I Hate That My Kids Hate 'Dora the Explorer'
As the iconic Dora the Explorer celebrates its 10th year on the air this week, I began to reflect on my own children's relationship with the spunky Latina adventurer -- and how it morphed from utter adoration into hyperbolic hatred.
From the moment my daughter was old enough to recognize television characters -- about 18 months or so -- Dora was her hero. Dora posters lined her walls, Dora sheets adorned her bed and Dora dolls filled in the space around her. It felt like a Dora song was always being sung somewhere around our house and our DVR's "Now Playing" list quickly became one long litany of Dora episodes. This obsession lasted all through her preschool years and on past kindergarten.
Then, somewhere around age 7, she decided Dora was too babyish for her. And now as she prepares to enter third grade, she despises the mere mention of the spunky Latina adventurer, reacting with tween-ish eye rolls and fake retching. This makes me incredibly sad.
Back when she first became a Dora fan, I was just happy that the show she chose to glom onto was neither too sweet nor too coarse. There was nothing to offend her small ears, as there would be on, say, "SpongeBob"; and there was nothing to offend my adult ears, as there would be on, say, "Barney." But when she was old enough to articulate why she liked Dora, I was blown away.
She complained that there were too many shows in which girls were relegated to sidekick status; she praised Dora the Explorer because a smart, brave, fun-loving girl was its hero. I'd never realized that something like gender inequity on television shows would register with a 3-year-old, but once I knew that it could, I was not only proud of my daughter, but also grateful that a show like Dora existed for her. Here was a television program that was not only centered on a girl, but focused on none of her stereotypically "girlish" qualities. It was never important that Dora be cute or fashionable (even when she was); her boundless curiosity, intrepid sense of adventure and enthusiasm for life were the traits that mattered. Dora was a near-ideal role model.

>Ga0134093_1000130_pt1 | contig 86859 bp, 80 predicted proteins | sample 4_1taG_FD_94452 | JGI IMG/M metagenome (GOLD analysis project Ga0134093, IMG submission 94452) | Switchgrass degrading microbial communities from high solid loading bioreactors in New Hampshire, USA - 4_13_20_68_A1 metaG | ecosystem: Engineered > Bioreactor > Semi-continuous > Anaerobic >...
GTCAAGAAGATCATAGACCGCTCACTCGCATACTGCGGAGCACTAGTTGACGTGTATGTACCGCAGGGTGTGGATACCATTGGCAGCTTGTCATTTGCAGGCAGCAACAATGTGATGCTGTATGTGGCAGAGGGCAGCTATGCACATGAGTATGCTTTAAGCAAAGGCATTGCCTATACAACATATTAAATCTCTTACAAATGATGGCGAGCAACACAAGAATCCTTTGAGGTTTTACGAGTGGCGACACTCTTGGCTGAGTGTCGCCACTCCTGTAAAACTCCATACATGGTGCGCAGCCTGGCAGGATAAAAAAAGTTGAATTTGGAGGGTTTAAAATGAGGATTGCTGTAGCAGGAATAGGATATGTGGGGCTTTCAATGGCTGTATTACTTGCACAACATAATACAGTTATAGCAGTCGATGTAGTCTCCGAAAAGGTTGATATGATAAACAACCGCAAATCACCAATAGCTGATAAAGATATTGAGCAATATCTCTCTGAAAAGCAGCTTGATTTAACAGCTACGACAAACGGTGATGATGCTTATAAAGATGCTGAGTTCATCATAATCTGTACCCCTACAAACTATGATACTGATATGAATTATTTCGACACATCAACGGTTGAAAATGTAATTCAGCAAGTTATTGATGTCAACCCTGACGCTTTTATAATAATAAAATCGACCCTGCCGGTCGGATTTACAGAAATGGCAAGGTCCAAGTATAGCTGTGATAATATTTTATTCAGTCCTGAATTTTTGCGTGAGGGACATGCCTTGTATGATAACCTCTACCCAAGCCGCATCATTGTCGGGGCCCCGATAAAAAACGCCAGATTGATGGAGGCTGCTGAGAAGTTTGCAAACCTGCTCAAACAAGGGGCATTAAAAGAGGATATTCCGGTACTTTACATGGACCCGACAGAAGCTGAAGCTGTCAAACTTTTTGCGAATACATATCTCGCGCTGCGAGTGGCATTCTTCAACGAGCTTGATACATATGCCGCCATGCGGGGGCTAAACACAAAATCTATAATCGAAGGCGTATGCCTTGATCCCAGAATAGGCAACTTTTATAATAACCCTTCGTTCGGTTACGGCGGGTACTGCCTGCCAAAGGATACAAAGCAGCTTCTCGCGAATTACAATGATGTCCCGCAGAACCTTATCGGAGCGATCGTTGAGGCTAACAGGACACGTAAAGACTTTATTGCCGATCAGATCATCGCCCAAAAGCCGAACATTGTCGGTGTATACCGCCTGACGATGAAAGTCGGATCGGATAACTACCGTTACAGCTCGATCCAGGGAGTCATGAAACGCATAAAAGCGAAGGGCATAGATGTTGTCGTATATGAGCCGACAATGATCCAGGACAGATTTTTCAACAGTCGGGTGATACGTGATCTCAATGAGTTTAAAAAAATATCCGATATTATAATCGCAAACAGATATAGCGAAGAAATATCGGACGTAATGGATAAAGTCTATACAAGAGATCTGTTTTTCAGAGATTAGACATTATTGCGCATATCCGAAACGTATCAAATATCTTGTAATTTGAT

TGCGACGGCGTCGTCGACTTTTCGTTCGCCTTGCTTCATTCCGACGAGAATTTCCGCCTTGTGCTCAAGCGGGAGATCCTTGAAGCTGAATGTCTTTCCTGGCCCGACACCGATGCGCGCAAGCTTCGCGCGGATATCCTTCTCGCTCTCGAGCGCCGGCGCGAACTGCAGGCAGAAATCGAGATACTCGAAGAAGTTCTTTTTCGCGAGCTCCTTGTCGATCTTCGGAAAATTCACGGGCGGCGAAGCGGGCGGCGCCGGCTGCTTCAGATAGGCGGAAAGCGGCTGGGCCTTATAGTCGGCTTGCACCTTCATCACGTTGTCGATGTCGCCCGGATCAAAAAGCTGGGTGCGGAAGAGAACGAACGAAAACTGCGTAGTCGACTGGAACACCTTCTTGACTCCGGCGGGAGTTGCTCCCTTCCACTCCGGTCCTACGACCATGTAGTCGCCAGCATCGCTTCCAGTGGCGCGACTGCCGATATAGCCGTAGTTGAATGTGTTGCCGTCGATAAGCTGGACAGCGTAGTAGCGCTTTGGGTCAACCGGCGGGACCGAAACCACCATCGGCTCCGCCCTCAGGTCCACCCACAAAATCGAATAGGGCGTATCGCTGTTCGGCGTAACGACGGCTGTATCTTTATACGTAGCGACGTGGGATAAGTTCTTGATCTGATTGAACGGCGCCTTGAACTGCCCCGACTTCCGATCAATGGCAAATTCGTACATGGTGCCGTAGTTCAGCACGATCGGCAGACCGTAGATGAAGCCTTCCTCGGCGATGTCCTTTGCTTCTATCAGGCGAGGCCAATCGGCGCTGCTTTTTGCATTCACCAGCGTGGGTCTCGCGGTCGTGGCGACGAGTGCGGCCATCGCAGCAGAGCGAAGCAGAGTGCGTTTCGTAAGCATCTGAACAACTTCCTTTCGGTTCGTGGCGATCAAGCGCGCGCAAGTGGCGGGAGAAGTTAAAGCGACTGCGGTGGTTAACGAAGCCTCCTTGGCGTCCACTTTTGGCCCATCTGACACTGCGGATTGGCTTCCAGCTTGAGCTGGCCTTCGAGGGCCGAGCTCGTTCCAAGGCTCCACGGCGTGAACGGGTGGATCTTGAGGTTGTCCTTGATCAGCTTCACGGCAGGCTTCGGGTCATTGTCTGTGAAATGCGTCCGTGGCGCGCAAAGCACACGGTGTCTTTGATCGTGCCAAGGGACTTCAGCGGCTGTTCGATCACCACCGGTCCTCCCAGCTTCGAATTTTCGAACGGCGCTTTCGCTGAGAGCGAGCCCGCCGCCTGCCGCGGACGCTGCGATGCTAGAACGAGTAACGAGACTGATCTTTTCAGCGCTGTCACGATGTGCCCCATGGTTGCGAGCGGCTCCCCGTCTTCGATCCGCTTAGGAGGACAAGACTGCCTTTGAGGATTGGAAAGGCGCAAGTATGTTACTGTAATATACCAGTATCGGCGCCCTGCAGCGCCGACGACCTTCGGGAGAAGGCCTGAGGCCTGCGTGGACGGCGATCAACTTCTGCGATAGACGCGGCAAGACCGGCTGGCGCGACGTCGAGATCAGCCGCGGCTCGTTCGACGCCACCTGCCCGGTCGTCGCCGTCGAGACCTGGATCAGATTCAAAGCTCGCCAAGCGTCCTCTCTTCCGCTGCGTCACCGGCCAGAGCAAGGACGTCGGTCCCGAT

That my daughter has outgrown "Dora the Explorer" doesn't surprise me -- it is a show geared toward very young kids. And when I'd hear cries of "Ugh! Change the channel!" if a Dora ad happened to come on, I'd chalk it up to an 8-year-old girl trying to appear older by shunning anything she associated with her own babyhood. Kids are hyperbolic -- no shock there. It started to bother my wife and me, though, when our daughter would see some other little Dora fan and start offering jeering asides like, "Ewww, yuck! Look at that girl with the Dora backpack!" And when our 3-year-old son, who is right in Dora's prime demographic, started mimicking his sister's anti-Dora stance, we felt we needed to address it.
When asked, our daughter couldn't really offer a real reason as to why she seemed to revile Dora so much. It was just a silly show for babies. Dora was, like, always singing dumb baby songs and stuff. I mean, come on, the show has a purple squirrel. And look at the way she dresses. BAM! That's when our hearts break.
So we reminded our daughter why she'd come to love Dora in the first place. She seemed surprised, as if in her haste to grow up, she had genuinely forgotten. And she had a very quick turnaround on the matter. She suddenly understood that, while she may have outgrown Dora, the character was an important one for younger girls to be exposed to. And younger boys, too. Like her little brother.
Related: Dora the Explorer Grows Up and Gets a Makeover
Ask Us Anything About Parenting
- At the internal revenue service it is not difficult to identify the inventor of a product or service that"s what create's the agency
- PLAINTIFF’S MOTION FOR JUDGMENT ON THE PLEADINGS AS TO THE ANSWER BY DEFENDANTS ______________________________. Plaintiff, ________________________ h...
- ATTORYNE'S ONLY (PARALEAGEL'S WELCOM) A phrase that indicates the permission given by a court to an indigent to initiate a legal action
Start by teaching him that it is safe to do so.